The limb of the Earth is a work of awesome beauty and a gift to science. When observed from space, the palette of gaseous layers of atmosphere reminds us of the fragility and tenuousness of the cocoon that shelters life from cold, harsh space.
That same view also allows scientists to detect the gases and particles that make up our the different layers of our atmosphere. Astronauts aboard the International Space Station captured a bit of both in this digital photograph from July 31, 2011. They threw in the Moon as an extra gift.
Closest to Earth’s surface, the orange-red glow reveals Earth’s troposphere—the lowest, densest layer of the atmosphere, and the one we live within. A brown transitional layer is the upper edge of the troposphere, known as the tropopause. A milky white and gray layer sits above that, likely a slice of the stratosphere with perhaps some noctilucent clouds thrown in. The upper reaches of the atmosphere—the mesosphere, thermosphere, and exosphere—fade from shades of blue to the blackness of space.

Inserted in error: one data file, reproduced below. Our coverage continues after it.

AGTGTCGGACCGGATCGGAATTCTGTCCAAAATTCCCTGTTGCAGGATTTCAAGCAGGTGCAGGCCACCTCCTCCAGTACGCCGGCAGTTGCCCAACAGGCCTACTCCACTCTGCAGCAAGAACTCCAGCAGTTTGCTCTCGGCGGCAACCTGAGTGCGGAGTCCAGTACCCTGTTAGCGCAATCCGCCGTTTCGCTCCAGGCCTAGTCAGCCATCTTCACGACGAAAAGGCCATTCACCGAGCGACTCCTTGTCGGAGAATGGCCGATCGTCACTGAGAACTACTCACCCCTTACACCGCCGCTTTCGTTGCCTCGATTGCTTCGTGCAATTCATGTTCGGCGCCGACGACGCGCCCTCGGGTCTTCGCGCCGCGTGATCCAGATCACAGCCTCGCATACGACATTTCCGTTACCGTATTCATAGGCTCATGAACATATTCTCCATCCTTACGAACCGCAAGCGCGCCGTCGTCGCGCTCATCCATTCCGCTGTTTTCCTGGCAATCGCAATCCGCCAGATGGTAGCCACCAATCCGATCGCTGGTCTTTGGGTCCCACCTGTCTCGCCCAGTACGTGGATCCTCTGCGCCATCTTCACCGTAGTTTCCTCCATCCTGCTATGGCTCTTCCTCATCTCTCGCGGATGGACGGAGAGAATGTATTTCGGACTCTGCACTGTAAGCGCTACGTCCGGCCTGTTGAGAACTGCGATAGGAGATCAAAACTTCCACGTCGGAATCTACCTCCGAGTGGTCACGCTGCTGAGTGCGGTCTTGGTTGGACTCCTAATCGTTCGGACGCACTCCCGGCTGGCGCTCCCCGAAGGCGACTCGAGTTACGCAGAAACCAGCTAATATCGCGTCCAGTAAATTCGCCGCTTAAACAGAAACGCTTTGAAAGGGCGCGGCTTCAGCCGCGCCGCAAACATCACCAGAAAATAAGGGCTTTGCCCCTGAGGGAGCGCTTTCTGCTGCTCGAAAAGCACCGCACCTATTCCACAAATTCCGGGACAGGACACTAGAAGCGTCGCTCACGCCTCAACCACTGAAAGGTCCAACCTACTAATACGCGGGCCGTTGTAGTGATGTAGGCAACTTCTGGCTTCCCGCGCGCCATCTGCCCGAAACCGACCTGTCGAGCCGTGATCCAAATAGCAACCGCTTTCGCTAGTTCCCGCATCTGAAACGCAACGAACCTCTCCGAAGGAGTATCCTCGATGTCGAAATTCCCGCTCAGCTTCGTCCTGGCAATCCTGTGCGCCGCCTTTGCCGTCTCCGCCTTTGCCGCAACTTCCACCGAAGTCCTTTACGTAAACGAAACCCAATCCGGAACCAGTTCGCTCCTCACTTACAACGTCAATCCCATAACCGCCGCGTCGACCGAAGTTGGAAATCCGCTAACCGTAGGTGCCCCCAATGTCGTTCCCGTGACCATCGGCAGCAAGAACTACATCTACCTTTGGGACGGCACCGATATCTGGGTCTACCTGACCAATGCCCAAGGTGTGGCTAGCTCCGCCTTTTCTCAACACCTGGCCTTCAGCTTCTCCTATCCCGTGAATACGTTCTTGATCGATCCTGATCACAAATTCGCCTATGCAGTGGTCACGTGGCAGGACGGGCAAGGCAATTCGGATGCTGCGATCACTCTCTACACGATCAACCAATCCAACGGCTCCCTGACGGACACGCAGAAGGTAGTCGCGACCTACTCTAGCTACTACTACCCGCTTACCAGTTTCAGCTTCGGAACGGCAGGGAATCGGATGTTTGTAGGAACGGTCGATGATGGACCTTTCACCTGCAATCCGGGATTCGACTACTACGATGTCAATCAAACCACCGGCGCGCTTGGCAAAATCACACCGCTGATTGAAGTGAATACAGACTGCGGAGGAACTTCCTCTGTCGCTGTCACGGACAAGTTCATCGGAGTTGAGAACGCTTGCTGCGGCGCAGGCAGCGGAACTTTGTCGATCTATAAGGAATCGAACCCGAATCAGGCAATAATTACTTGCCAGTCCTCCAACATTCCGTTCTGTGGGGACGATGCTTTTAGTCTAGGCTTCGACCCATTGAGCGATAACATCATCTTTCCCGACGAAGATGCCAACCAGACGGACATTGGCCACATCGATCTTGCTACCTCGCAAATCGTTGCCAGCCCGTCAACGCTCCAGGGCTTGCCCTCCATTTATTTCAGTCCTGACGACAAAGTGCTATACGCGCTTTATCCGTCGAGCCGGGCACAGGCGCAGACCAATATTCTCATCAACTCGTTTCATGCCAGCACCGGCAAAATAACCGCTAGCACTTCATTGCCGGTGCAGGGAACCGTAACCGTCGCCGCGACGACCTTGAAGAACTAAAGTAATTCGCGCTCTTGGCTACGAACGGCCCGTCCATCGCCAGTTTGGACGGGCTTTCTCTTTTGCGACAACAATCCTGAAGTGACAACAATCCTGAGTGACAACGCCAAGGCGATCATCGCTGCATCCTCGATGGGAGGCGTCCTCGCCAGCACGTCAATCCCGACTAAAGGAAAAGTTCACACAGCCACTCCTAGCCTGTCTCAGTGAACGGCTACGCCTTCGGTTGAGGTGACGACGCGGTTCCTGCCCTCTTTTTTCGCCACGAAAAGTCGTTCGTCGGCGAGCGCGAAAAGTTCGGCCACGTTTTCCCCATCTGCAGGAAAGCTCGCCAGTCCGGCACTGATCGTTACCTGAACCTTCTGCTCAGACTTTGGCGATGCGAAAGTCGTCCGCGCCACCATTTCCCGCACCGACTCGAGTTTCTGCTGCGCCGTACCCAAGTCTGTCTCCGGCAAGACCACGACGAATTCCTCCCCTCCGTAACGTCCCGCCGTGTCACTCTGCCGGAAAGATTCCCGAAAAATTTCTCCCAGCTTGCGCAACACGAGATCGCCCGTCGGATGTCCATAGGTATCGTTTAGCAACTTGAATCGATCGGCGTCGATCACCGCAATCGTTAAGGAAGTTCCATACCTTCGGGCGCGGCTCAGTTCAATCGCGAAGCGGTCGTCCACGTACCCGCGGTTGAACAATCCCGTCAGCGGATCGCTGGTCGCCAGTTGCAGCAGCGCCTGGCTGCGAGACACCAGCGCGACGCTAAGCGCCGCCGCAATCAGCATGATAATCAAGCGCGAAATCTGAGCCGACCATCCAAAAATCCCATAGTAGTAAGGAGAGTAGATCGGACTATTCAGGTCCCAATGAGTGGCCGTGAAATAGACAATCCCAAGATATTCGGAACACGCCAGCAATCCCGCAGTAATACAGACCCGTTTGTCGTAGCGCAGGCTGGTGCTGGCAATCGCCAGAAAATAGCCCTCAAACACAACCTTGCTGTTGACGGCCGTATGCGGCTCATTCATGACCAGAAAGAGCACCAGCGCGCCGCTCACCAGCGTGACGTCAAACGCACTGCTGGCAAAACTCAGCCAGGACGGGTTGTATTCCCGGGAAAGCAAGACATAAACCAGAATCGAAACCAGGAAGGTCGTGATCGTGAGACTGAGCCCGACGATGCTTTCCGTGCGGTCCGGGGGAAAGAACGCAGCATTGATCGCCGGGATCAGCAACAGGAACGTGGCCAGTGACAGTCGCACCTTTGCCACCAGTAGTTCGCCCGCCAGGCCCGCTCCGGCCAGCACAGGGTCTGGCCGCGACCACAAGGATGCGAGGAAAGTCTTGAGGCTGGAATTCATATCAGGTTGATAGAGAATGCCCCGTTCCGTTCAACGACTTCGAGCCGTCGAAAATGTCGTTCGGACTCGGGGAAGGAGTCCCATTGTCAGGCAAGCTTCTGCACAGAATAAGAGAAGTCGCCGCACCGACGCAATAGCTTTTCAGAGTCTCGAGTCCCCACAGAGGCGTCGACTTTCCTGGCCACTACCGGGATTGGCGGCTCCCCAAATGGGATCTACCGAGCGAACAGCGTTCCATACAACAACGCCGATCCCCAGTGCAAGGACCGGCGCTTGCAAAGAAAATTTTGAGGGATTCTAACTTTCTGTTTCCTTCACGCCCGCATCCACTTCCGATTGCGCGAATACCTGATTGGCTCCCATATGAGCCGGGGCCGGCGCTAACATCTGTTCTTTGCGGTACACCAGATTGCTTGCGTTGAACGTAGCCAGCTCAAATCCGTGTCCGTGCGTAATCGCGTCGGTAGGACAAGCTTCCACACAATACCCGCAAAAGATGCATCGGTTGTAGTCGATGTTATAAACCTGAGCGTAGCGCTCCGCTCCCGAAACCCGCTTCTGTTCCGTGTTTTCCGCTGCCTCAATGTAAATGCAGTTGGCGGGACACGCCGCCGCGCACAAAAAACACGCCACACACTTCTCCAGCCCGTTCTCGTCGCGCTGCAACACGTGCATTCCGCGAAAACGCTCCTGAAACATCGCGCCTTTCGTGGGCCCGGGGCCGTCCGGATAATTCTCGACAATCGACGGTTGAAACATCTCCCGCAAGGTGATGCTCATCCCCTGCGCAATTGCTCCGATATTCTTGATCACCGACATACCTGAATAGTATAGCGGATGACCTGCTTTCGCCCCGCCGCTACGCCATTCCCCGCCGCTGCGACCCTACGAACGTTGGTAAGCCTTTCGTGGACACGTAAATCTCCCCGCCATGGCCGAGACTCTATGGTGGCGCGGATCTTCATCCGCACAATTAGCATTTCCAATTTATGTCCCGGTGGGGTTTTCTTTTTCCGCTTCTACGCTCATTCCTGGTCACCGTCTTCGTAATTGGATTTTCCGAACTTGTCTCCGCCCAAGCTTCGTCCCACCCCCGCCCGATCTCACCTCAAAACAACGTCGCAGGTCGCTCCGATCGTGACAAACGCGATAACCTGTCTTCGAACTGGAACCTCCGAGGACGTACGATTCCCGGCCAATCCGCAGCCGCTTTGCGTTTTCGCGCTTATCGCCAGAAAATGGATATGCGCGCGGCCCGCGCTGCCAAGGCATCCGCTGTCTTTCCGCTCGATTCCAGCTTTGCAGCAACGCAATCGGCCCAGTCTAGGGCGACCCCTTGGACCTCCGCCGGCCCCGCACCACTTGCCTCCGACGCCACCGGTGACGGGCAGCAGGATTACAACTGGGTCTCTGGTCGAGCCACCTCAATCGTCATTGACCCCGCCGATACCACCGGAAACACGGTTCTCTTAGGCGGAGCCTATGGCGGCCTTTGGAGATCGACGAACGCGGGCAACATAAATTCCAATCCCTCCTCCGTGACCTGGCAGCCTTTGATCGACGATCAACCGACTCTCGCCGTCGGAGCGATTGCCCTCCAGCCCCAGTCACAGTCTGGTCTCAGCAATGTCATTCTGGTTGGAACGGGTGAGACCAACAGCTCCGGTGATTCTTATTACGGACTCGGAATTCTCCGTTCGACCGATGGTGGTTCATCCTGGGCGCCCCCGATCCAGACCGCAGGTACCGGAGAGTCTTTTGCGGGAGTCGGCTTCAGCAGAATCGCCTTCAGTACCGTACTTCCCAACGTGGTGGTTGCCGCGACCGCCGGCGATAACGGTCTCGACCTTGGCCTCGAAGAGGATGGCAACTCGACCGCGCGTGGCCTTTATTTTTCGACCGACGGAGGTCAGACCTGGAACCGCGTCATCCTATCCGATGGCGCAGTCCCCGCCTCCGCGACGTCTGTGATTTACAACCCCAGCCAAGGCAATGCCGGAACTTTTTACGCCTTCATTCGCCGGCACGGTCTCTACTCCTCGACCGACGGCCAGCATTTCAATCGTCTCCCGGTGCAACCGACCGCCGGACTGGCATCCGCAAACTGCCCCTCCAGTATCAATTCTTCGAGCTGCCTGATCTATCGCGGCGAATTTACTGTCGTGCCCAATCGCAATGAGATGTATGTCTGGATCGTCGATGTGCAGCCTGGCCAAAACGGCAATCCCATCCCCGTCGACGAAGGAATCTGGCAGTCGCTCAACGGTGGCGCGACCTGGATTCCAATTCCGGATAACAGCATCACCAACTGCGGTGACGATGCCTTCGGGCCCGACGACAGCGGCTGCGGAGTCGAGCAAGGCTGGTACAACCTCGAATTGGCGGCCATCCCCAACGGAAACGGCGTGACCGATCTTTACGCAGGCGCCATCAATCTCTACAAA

The different colors occur because the dominant gases and particles in each layer act like prisms filtering out certain colors of light. Instruments carried on satellites and on craft such as the space shuttle have allowed scientists to decipher characteristics of the ozone layer and the climate-altering effects of aerosols.
A thin crescent of the Moon is illuminated by the Sun below the horizon of the Earth. Though the Moon is more than 384,400 kilometers (238,855 miles) away, the perspective from the camera makes it appear to be a part of our atmosphere.
Instrument: ISS – Digital Camera
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